Dear Amy: Our adult daughter and her partner have been together since college. They live together in another city. There has been some talk of marriage over the years.
Several months ago, they video-called us to let us know that the partner no longer identifies as male, but as gender non-binary. He has adopted the pronouns they/them/their.
They are not to be referred to as a “man” or her boyfriend. When/if she and they marry, they will not be her husband, but a gender-neutral term.
My wife and I have concerns, but are ultimately tolerant of their choice.
However, she and I have been using the English language for a collective 100-plus years and are having a hard time making this linguistic transition.
Our daughter (not them) gently corrects us, and there seems to be an indeterminate grace period for us to get it right consistently.
On a recent visit, I was corrected, and yet made the same mistake within a minute. I don’t think I’ll ever get the hang of this language-bending.
I found myself (normally chatty and jokey) shutting down and saying less out of concern I’ll use the wrong pronoun again.
I am trying but feel burdened by constant awareness of one person’s gender identity and having to choose my words so carefully.
Struggling with Them
Dear Struggling: You both love your daughter, and she loves all of you. Always start with that.
You will adjust.
One way to do this is to use the person’s chosen name, versus referring to them by a pronoun, certainly if they are present, i.e.: “Chas, what’s your take on that?”
You have known this person for a long time. That person is still there, carrying the same memories and shared experiences from before this transition. So, make an effort to see them for who they are, and as more than just a source of some awkwardness or confusion for you.
Keep your sense of humor, don’t become defensive, let them know that you’re a work-in-progress, and that you’re hoping for their continued patience while you adjust.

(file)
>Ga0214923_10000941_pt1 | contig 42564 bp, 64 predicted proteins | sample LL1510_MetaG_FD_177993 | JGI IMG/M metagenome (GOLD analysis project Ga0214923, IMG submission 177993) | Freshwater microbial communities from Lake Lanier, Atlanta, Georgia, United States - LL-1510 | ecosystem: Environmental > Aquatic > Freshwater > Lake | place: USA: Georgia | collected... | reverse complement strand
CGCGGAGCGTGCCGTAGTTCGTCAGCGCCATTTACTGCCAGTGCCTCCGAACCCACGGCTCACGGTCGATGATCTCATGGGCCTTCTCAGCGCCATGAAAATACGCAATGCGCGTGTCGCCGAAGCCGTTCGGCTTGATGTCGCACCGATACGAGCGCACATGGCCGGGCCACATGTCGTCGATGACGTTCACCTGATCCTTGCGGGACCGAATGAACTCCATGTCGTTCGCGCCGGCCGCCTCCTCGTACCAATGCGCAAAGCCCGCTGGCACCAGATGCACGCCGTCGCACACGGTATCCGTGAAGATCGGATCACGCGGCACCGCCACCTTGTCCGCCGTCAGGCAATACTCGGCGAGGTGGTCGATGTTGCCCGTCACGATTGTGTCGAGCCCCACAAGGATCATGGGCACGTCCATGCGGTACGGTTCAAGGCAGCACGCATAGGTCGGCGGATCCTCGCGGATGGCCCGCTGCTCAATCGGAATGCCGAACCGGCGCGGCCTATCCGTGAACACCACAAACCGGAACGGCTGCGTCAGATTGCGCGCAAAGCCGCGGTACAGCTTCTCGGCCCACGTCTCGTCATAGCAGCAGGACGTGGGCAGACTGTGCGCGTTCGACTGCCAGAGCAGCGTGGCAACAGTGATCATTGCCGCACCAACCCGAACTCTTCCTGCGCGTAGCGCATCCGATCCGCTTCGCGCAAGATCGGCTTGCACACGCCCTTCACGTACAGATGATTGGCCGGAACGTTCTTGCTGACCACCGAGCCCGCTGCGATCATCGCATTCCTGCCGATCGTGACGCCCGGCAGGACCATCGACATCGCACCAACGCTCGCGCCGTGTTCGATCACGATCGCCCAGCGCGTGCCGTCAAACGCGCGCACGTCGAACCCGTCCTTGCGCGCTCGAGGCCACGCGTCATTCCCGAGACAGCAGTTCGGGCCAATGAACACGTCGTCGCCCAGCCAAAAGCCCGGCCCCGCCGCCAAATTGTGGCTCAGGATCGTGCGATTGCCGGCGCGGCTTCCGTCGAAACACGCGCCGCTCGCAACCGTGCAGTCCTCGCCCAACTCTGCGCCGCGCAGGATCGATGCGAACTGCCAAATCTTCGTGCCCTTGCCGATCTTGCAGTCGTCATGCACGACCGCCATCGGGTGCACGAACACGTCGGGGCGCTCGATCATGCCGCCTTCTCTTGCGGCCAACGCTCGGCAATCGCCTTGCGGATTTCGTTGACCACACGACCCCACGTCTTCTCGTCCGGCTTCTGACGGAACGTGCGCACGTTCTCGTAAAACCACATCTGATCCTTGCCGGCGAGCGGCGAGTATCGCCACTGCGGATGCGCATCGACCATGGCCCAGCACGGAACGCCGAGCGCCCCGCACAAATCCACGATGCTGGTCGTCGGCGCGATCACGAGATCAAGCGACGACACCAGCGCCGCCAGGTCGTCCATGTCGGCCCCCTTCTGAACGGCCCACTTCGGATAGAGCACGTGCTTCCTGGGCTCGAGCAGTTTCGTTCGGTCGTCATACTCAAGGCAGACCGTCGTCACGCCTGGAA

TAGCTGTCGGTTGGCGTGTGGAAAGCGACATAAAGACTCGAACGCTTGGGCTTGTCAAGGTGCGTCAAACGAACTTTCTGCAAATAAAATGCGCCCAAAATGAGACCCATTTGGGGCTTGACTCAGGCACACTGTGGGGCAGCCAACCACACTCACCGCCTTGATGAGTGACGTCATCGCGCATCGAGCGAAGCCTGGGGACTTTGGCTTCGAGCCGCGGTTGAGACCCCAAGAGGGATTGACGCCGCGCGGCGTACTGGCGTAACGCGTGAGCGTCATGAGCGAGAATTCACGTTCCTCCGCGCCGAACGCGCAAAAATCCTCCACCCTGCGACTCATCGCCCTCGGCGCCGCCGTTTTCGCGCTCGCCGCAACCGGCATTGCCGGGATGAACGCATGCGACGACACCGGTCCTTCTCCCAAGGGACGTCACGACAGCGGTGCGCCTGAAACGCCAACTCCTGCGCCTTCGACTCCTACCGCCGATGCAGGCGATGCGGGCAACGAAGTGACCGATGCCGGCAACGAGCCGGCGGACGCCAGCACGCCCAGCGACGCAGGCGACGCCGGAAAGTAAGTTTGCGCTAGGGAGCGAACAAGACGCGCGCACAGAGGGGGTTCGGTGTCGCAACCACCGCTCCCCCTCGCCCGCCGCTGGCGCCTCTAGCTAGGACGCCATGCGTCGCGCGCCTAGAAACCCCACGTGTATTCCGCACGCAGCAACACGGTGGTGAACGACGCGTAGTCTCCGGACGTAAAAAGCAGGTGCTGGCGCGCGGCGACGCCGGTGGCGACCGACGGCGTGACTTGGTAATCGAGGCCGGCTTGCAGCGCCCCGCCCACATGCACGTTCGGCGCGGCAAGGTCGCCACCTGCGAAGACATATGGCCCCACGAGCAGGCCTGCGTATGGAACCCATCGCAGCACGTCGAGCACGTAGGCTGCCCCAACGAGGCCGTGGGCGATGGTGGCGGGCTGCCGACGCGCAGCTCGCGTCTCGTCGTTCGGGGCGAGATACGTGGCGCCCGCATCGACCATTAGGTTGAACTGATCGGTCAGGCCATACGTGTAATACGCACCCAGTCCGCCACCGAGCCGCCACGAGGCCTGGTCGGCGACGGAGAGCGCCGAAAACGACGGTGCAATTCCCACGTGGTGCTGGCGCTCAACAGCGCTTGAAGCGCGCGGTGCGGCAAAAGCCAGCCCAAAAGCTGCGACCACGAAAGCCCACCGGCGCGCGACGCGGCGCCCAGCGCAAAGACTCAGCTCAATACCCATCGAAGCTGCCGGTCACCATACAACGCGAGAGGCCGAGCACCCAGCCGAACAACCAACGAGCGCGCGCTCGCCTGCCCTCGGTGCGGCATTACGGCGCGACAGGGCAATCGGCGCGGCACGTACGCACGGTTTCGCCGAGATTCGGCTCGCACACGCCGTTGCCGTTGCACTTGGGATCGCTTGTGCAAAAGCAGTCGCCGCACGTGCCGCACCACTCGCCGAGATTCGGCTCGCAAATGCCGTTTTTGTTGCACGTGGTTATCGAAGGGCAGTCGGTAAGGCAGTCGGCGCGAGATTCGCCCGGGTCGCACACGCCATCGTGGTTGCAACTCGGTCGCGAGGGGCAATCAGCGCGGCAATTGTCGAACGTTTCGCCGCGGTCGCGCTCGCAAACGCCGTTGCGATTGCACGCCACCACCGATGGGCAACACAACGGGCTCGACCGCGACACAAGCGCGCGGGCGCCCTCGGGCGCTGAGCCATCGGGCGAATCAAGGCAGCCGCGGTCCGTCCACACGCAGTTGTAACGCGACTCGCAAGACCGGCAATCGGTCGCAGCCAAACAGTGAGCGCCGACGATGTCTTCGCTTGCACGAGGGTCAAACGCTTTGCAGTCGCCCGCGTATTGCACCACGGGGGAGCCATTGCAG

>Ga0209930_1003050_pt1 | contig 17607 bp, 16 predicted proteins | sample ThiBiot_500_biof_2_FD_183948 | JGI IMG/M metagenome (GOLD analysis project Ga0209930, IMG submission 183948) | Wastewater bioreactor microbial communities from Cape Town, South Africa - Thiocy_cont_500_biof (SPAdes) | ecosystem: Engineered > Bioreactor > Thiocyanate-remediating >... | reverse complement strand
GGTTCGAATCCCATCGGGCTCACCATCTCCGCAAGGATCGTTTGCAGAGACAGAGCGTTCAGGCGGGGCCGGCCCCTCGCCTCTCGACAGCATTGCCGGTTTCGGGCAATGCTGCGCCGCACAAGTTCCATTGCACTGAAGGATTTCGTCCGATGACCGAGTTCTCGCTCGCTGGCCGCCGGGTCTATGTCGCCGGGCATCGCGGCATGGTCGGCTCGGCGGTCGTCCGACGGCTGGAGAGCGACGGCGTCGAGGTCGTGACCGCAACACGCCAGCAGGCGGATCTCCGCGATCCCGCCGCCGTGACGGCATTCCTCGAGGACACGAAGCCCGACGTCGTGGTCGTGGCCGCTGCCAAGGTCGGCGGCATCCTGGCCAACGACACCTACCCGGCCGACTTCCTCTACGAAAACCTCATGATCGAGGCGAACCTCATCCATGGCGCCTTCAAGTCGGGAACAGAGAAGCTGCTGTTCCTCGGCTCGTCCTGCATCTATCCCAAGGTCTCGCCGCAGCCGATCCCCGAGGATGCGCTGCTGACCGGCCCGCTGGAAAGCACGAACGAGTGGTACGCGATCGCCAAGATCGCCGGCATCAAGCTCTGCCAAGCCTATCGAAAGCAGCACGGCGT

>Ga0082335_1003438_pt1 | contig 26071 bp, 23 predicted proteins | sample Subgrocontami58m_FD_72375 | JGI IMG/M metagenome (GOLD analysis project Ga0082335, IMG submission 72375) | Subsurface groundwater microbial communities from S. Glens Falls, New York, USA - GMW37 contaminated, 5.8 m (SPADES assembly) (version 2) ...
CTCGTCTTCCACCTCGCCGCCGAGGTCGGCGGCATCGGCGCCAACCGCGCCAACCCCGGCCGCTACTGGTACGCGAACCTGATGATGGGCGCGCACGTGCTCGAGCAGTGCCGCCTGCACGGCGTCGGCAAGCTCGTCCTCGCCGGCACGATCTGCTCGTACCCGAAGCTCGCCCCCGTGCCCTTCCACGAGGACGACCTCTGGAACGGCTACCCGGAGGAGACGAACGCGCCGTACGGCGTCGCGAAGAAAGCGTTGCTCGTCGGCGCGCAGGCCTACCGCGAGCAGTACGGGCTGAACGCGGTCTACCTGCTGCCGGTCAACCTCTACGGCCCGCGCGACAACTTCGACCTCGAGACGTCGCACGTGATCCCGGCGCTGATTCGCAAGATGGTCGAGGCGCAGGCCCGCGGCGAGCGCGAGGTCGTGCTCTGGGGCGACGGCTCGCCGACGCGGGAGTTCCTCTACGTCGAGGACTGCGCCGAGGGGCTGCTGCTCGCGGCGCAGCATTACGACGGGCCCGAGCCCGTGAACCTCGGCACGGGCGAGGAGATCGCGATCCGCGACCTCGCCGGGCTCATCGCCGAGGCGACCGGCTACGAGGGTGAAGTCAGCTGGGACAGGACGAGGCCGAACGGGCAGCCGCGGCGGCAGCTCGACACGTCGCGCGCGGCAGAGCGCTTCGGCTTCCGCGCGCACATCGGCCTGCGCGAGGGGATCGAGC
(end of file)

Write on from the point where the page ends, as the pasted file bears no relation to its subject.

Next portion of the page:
Dear Amy: I have never had a dog as a pet (but I have had cats and horses).
I am uncomfortable about some things regarding my boyfriend’s German shepherd.
Some examples: We stopped at a rest stop on the interstate and he let his dog out of the vehicle to run around loose while he used the restroom, although there is a leash law at the rest stop and a designated area for dogs.
When we were camping, he let his dog run loose without supervision, and it urinated on the mat our friends had placed in front of their motorhome.
His dog greets me by jumping on me. I feel that this behavior is too rough, especially when sometimes the dog’s toenails scratch me and break the skin.
When I try to walk, the dog stays right in front of me, touching me. My boyfriend says that the dog will move along with me as I move, but it makes me feel off-balance and I worry I will trip.
I’ve voiced my concerns to my boyfriend, but he doesn’t see a problem. He says that dogs will be dogs, and that he likes dogs better than people.
I look forward to your advice.
Dear Questions: You say you have some experience with animals, and yet I maintain that any human being with a shred of human-sense (regardless of animal experience) would realize that a loose dog can get hit by a car, can attack another human or animal, can be taken, injured, or simply choose to leave with a better-suited and more responsible family.
Every scenario you present exemplifies a complete lack of regard for you — your comfort and your safety — as well as for the dog, which is obviously undisciplined and at risk.
You have been handed an extremely clear lens through which to view this man.
If you ignore what you see, your life will quite literally go to the dogs.
My immediate advice is that you should set both man and dog loose to wander at the interstate rest stop of life.
Dear Amy: “Dazed and Confused” was extremely distressed by the sudden reappearance of a long-ago ex.
I totally identified with her. I had an ex reappear, toy with my emotions, and then abruptly leave — just as he had done years before.
What a waste.
Dear Burned: I assume that at this point you’re relieved he took a powder.
You can email Amy Dickinson at firstname.lastname@example.org or send a letter to Ask Amy, P.O. Box 194, Freeville, NY 13068. You can also follow her on Twitter @askingamy or Facebook.